The Try Guys Are “Heartbroken” About Ned Fulmer and Say They Are “Missing a Beloved”


The Try Guys, who have 7.9 million subscribers to their channel on YouTube, have spoken out about the “deep hurt” they are experiencing after distancing themselves from fourth member Ned Fulmer in the wake of an explosive adultery scandal.

The creators of social media content The Try Guys said they were “extremely upset” by Ned Fulmer’s behavior. After Ned admitted to having an affair with a coworker, he was cut from the team.

Monday’s video was the first time Eugene Lee Yang, Keith Habersberger, and Zach Kornfeld — three-quarters of The Try Guys — had spoken publicly since Fulmer left the YouTube channel over what he called a “consensual working relationship.”

“As a result of a thorough internal review, we do not see a path forward together,” read a Sept. 27 statement posted to the official @tryguys Instagram account. “We thank you for your support as we navigate this change.”


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A post shared by The Try Guys (@tryguys)

According to Kornfeld, “there will be things that we want to say or go into further” in the YouTube video uploaded on Monday, but “there are some legal issues we have to consider as we go through everything.” Yang, Habersberger, and Kornfeld “wanted to give (fans) a timeline on what’s transpired and some transparency into our decision making.”

According to Habersberger, Fulmer was caught “engaged in public amorous conduct” with an employee during the Labor Day weekend, and “several fans informed” them to the incident. He added Fulmer “confirmed the reports” and also confirmed, “that this had been going on for some time.”

He continued: “We had no idea this was going on.”

Although Fulmer and his wife published separate social media posts immediately after the Try Guys’ announcement in September, the channel’s statement at the time did not elaborate on what prompted or what the evaluation contained.

“Family should have always been my priority, but I lost focus and had a consensual workplace relationship,” Fulmer wrote. “I’m sorry for any pain that my actions may have caused to the guys and the fans but most of all to Ariel. The only thing that matters right now is my marriage and my children, and that’s where I am going to focus attention.”


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A post shared by Ned Fulmer (@nedfulmer)

Ned and Ariel have been married since 2012 and share two sons.

“And thus began a three-week process of engaging with employment lawyers, corporate lawyers, HR, PR and more, in order to make sure we were taking all the necessary steps from the jump,” Yang said in the video Monday, adding they took “this very seriously.”

“We refused to sweep things under the rug,” he continued. “That is not who we are and is not what we stand for.”

According to the group, Fulmer was “immediately” removed from work activities. They also opted to remove Fulmer from new video releases pending the results of the internal review.

Additionally, “there are several videos that we’ve deemed as fully unreleasable, you will never see them and that is due to his involvement. And that’s a decision that has cost us lots of money. We will not be able to recoup that money but it’s a decision we stand by proudly,” Kornfeld said.

The Try Guys tweeted regarding Ned Fulmer rumors, saying he’ll be edited out of some new videos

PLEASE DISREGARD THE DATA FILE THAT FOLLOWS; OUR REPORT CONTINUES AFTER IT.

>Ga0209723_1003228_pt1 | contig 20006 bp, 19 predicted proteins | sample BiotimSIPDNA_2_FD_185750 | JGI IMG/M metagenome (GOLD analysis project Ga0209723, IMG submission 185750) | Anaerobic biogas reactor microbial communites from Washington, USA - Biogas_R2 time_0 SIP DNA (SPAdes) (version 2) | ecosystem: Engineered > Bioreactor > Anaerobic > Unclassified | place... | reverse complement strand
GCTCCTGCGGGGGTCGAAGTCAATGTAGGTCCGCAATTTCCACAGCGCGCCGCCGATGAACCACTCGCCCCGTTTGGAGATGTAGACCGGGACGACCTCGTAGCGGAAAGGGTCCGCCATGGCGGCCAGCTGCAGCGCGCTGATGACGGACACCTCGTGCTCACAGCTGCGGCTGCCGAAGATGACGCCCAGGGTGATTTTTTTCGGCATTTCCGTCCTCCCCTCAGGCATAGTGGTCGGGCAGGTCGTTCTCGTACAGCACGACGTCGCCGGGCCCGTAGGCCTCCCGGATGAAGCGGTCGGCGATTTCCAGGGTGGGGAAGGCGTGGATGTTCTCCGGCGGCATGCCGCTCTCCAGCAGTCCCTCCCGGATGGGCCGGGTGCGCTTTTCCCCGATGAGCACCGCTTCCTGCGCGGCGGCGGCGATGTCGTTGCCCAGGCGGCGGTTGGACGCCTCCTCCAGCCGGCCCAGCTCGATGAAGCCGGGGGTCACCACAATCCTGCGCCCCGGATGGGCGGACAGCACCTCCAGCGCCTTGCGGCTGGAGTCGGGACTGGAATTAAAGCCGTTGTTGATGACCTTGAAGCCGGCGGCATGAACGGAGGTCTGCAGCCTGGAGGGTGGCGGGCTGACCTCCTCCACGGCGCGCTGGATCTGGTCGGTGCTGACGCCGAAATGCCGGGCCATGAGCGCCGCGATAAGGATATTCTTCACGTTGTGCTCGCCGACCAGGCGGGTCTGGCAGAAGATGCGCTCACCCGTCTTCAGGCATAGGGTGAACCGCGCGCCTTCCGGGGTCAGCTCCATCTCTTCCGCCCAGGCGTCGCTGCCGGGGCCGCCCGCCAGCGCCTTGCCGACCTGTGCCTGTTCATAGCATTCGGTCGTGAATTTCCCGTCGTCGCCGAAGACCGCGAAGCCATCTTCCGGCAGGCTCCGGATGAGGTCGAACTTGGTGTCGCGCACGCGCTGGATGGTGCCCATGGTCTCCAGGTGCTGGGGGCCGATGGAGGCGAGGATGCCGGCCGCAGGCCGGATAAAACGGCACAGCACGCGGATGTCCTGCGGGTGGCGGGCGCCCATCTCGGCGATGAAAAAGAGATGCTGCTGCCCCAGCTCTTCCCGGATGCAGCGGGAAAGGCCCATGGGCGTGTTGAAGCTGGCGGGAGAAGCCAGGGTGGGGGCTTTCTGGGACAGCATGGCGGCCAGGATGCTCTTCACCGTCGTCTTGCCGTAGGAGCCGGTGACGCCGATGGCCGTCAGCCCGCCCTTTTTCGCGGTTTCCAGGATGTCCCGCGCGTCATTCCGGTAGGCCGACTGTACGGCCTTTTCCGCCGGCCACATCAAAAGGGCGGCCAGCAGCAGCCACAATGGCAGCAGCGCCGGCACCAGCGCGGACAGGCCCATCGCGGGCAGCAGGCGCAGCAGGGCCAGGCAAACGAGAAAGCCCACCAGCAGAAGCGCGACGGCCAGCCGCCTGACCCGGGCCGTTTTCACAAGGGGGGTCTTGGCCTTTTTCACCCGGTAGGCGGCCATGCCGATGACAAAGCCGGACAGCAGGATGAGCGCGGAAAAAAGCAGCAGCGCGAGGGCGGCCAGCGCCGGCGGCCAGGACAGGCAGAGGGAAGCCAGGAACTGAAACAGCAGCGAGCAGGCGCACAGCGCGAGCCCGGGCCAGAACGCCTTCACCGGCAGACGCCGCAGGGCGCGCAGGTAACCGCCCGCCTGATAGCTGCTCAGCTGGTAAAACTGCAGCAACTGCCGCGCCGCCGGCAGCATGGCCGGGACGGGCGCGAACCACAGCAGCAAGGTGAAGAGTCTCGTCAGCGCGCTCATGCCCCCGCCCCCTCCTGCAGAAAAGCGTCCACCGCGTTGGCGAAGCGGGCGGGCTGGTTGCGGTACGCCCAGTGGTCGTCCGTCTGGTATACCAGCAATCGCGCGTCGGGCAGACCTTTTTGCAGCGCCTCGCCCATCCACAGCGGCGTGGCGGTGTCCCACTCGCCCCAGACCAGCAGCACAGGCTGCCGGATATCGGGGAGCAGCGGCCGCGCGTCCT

Habersberger added the group cannot talk about the details of the review, but “suffice to say we found that Ned had engaged in conduct unbecoming of our team, and we knew that we could not move forward with him.”

Yang said the group was “incredibly shocked and deeply hurt by all of this.”

“This is someone who we’ve built a brand and a company with for eight years (and) we feel saddened not just personally but on behalf of our staff and our fans who believed in us,” Yang added.

“I don’t know that we’ll ever be able to fully articulate the pain we feel at this moment,” Kornfeld said. “We’re losing a friend.”

Habersberger added their “primary focus right now” is making sure the rest of their staff feels “comfortable and proud coming to work.”

In the wake of the Fulmer scandal, The Try Guys updated their social media logo to use an orange backdrop and the highlighted image of a triceratops instead of the band’s distinctive blue, green, pink, and purple quadrants with cartoon representations of each of the four members.

The Try Guys, who have over 7.9 million subscribers on YouTube, started out as a BuzzFeed webseries in 2014, documenting the founders’ crazy adventures in trying new things like driving while intoxicated (under professional supervision), baking without a recipe, and experiencing simulated labor pain.

After spending four years at BuzzFeed as the Try Guys, the four decided to start their own production firm in 2018. Now they have many staff, a documentary, a tour, and a podcast that involve family and friends of the Try Guys, including Fulmer’s wife, with whom he regularly works, and he even lists himself as her husband on his social media profiles.

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Chris Mack

Chris Mack

Meet Chris Mack, your go-to expert for the best of BBC iPlayer with a twist—he's also a cybersecurity enthusiast. Whether you're into British entertainment classics or searching for hidden gems, Chris has you covered, always with an eye for secure streaming practices. Beyond the screen, Chris blends his love for reading and exploring the outdoors with a passion for staying ahead in the world of cybersecurity, ensuring a safe viewing experience. If you're looking for top British TV picks or tips on keeping your digital viewing secure, Chris is your guide. Dive into the drama of British TV with Chris!

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